“There is no greater relationship in medicine than a surgeon and their patient,” Eldredge said. “What inspired me to become a general surgeon was the ability to take complete care of a patient from the very beginning. From initially diagnosing what is ailing them to completing surgery and alleviating them of their pain or illness to watching them recover and feel better.”

Eldredge started his medical journey as an emergency medical technician and saw first-hand the difference that efficient and calculated care makes in the health and well-being of a patient. While in medical school at Emory University in Atlanta, he was awarded a fellowship in Robotic Minimally Invasive Colorectal Surgery and continues to serve Palm Beach County’s western communities with excellence in this field.

The strategic implementation of patient care in almost every area of the body is also what inspired Shapiro to pursue a general surgery specialty, as it echoed the training he received in the military.

A proud veteran of the U.S. Armed Forces, Shapiro completed his residency in general surgery at Eisenhower Army Medical Center at Ft. Gordon, Georgia, and went on to serve as chief of the Department of Surgery at Bayne-Jones Army Community Hospital in Ft. Polk, Louisiana, and was awarded a Combat Medic badge, the National Defense Service Medal and the Global War on Terrorism Service Medal.

“The ability to serve my country was my honor, but the ability to provide medical care to our brave men and women fighting for our freedom? That was my distinct privilege,” he said. “My career as a military surgeon prepared me for almost every surgical contingency, and I appreciate all the support we’ve received here in Wellington as a military family. It has a deep sense of community and is a great place to support and feel supported.”

Shapiro’s service didn’t end upon his honorable discharge from the army, and he continues to support his community today through philanthropic means.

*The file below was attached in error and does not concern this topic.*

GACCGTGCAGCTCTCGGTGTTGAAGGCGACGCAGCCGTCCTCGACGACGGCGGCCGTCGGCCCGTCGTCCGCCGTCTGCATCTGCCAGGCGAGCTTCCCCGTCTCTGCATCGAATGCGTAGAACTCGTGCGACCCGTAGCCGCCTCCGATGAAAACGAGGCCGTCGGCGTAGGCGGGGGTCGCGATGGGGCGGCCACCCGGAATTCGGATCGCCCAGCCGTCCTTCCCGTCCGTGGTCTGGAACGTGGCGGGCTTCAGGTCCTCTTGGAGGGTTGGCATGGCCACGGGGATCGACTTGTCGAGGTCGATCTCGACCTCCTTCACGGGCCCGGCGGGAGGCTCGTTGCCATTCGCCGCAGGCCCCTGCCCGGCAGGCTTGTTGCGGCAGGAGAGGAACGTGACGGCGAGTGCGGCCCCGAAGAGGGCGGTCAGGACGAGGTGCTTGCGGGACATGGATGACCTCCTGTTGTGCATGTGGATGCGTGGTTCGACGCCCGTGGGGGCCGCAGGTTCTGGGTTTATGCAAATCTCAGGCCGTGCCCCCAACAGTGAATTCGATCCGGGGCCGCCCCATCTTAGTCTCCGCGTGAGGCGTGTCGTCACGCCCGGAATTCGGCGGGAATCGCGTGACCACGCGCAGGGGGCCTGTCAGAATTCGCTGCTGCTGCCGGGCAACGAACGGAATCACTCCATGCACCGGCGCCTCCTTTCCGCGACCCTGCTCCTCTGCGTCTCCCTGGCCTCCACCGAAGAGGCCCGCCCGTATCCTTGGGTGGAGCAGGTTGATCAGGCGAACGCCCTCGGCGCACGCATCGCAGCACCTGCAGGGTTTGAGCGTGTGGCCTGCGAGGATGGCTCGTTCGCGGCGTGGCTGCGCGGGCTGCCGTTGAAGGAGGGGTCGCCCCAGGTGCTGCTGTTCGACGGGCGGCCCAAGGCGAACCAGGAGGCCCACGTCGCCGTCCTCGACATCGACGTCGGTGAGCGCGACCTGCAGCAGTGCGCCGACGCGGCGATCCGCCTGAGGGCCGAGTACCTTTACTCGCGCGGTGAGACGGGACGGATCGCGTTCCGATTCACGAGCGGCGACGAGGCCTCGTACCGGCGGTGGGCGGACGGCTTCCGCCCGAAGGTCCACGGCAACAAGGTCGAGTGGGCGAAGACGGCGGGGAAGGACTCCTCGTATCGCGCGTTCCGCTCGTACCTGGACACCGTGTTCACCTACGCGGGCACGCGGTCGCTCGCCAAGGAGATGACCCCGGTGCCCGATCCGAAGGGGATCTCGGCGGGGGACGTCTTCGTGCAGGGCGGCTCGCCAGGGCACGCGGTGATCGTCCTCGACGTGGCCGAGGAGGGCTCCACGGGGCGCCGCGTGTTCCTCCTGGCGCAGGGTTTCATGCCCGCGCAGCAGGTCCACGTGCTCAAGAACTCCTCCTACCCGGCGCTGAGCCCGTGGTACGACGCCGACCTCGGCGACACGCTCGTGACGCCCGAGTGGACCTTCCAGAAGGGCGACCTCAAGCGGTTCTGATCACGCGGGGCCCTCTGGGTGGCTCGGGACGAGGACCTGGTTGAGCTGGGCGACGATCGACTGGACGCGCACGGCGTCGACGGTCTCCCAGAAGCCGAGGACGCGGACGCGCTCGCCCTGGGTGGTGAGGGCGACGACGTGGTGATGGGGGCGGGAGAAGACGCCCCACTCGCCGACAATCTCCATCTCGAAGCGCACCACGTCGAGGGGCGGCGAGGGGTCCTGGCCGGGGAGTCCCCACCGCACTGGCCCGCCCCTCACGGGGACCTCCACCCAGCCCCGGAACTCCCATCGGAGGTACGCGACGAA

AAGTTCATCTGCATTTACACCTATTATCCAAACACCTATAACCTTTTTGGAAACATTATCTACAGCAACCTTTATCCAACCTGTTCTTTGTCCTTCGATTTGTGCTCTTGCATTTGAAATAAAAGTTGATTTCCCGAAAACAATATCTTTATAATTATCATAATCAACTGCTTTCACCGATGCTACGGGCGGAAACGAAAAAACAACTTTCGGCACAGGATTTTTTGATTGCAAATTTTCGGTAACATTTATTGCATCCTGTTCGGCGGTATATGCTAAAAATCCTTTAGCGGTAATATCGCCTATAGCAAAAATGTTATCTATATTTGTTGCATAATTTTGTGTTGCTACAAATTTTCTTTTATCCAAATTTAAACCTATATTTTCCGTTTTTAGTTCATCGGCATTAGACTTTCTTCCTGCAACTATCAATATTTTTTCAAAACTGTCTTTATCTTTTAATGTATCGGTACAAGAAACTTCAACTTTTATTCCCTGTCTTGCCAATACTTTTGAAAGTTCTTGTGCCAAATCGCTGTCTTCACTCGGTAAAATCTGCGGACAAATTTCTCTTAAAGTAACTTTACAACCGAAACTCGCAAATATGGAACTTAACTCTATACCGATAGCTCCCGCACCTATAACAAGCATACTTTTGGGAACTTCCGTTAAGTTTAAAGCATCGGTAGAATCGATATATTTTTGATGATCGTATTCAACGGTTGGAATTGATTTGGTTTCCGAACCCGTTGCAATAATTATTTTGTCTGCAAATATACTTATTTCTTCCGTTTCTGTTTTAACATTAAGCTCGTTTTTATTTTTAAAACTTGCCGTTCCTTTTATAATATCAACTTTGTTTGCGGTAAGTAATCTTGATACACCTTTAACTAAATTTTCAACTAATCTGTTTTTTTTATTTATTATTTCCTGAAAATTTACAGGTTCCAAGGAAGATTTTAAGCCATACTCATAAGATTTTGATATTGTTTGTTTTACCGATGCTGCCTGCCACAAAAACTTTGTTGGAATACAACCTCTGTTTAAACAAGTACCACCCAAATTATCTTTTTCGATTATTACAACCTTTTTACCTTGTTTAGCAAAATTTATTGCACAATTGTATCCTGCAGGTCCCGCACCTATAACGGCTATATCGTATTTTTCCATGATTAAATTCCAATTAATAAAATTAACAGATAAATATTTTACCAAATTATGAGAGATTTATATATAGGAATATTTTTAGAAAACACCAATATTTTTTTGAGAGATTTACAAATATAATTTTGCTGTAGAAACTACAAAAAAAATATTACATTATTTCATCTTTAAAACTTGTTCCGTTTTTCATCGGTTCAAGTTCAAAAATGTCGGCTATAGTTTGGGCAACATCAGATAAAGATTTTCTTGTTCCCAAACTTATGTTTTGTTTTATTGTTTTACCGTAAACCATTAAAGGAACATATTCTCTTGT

In addition to hosting a 5K race to benefit the local nonprofit organization Clinics Can Help, which collects and redistributes durable medical equipment and supplies to families in need, Shapiro also works as a trainer with New Horizons Service Dogs, a nonprofit organization that partners trained dogs with the disabled, mostly in the area of wheelchair and mobility assistance.

“Andrew loves dogs and understands the positive impact a dog can have on someone’s life,” said Ilene Shapiro, Dr. Shapiro’s wife and office manager at Advanced Surgical Physicians. “Wrangler, our golden retriever from New Horizons Service Dogs, works with our patients at the office as an emotional support dog. Receiving a cancer diagnosis is a lifechanging event, and patients and their families experience so much anxiety during this time. Wrangler works as an emotional support animal at the practice and helps bring about a sense of peace and calm. Both staff and patients at the practice love him.”

On top of all of this, and spending time with his family, Shapiro makes the time to serve as a voluntary assistant professor of surgery at the University of Miami’s Miller School of Medicine.

“I was raised believing in the importance of service and community stewardship,” Shapiro said. “Both my wife and I believe that we are better when we work together in service to others. We try to reinforce these values both with our children and in our medical practice. We have traveled all over the country and are proud to call Palm Beach County home, and we are committed to providing the highest standards of care, bringing our patients options for the best health outcomes.”

To learn more about Advanced Surgical Physicians, visit